I watched as she helped put together a new agency to protect consumers, and how she got elected to the Senate after Republican senators blocked her from leading the agency she helped create.

The first time I saw her speak, and read her book, was a half-dozen years ago.  I wanted her to run in 2016.

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Democratic presidential primary schedule needs serious evaluation

Dan Guild: “The modern primary schedule greatly reduces the voice of African Americans in the selection of the Democratic presidential candidate.” -promoted by Laura Belin

On Martin Luther King, Jr. Day, let us remember the importance he placed on African American access to the ballot box. A portion of a speech he gave in 1957 is below.  The whole text is worth reading.

But even more, all types of conniving methods are still being used to prevent Negroes from becoming registered voters. The denial of this sacred right is a tragic betrayal of the highest mandates of our democratic tradition. And so our most urgent request to the president of the United States and every member of Congress is to give us the right to vote. [Audience:] (Yes)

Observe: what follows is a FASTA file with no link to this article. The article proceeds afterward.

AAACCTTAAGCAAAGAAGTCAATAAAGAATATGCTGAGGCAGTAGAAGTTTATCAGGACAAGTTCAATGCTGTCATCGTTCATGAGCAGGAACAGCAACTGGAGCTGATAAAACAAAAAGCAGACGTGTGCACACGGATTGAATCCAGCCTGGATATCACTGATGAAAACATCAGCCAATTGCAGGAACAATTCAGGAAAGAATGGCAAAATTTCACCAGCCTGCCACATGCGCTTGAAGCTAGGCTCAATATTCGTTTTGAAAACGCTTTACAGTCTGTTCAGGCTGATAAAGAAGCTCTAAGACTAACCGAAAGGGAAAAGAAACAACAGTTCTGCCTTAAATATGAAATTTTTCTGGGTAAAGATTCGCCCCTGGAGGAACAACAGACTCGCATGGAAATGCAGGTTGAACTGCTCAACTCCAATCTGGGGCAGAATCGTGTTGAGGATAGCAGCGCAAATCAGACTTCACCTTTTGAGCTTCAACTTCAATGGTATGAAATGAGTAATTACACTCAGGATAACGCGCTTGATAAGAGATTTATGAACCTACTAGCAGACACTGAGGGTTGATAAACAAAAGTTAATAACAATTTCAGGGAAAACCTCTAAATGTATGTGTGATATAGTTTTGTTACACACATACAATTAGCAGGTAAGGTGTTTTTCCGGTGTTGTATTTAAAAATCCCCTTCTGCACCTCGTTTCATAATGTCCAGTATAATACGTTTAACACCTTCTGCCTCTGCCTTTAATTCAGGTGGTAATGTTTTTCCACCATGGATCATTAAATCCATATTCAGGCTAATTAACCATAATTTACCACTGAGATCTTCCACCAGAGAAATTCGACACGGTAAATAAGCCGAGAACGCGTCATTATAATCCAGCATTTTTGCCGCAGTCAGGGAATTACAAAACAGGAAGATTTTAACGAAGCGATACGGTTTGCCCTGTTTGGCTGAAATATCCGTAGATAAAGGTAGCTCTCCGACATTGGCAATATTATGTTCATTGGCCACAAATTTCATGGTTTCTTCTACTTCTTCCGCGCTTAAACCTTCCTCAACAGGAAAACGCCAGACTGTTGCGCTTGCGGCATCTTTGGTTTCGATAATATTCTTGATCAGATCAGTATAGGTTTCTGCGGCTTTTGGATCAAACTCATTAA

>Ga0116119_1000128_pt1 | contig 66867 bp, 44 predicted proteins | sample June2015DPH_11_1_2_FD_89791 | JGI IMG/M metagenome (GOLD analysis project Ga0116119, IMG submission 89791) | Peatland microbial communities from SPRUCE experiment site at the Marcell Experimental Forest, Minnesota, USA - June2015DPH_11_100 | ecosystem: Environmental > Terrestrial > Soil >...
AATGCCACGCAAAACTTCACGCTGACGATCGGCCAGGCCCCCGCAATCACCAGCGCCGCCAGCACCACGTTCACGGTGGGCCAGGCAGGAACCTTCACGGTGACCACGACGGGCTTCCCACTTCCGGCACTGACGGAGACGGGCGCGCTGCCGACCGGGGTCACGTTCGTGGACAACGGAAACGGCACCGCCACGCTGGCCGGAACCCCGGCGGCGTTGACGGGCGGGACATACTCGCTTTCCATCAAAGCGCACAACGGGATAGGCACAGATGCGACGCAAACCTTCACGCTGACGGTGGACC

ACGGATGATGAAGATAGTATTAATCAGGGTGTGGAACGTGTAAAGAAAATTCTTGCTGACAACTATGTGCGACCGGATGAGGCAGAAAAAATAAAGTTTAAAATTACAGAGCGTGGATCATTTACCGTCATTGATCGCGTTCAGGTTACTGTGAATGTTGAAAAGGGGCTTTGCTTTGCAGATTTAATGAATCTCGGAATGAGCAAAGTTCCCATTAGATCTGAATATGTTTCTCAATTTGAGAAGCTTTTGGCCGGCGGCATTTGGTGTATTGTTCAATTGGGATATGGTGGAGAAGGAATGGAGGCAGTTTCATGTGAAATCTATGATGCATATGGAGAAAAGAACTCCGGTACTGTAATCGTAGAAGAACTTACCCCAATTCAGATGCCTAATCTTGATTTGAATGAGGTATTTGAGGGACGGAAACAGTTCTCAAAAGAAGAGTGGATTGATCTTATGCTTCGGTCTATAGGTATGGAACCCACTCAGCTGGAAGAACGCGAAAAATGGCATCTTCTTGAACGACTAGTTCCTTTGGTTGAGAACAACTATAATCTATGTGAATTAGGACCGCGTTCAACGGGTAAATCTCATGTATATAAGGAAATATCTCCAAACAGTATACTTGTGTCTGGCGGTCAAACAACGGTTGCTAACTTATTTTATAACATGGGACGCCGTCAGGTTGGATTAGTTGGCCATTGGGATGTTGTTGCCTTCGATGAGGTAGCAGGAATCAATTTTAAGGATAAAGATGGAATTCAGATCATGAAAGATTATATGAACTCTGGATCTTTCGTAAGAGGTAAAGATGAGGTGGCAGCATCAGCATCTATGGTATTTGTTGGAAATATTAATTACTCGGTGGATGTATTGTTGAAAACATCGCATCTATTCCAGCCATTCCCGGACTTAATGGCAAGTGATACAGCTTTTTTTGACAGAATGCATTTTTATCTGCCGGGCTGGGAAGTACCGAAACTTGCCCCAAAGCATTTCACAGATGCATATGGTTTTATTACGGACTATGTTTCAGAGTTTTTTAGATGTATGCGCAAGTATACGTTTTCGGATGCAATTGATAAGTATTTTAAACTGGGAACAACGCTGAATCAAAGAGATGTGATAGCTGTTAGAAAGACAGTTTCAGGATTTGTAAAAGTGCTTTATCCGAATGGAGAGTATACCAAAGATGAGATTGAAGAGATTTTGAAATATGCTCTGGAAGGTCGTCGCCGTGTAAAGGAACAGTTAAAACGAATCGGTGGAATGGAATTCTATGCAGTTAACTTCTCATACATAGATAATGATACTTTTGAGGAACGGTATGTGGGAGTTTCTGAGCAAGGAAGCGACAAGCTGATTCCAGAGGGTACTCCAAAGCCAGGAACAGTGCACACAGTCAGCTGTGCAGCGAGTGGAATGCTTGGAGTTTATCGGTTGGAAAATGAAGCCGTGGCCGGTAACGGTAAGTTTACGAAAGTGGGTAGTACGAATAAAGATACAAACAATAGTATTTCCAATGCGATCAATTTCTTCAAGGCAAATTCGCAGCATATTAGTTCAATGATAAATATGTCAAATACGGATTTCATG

Give us the ballot, and we will no longer have to worry the federal government about our basic rights…

Give us the ballot (Give us the ballot), and we will transform the salient misdeeds of bloodthirsty mobs (Yeah) into the calculated good deeds of orderly citizens.

Unfortunately, the modern primary schedule greatly reduces the voice of African Americans in the selection of the Democratic presidential candidate.

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Why Bernie Sanders is the only candidate who can beat Donald Trump

Caleb Gates lives and works in Cedar Rapids. He provides case management to new refugee families and advocates for new Iowans. -promoted by Laura Belin

When I came to bed on election night 2016 and told my wife Donald Trump had won, she cried and asked me, “Are you going to lose your job?”

I worked with refugees. In December 2017 I learned Trump’s anti-refugee policies were shutting down the program I worked for. I lost my job the following month.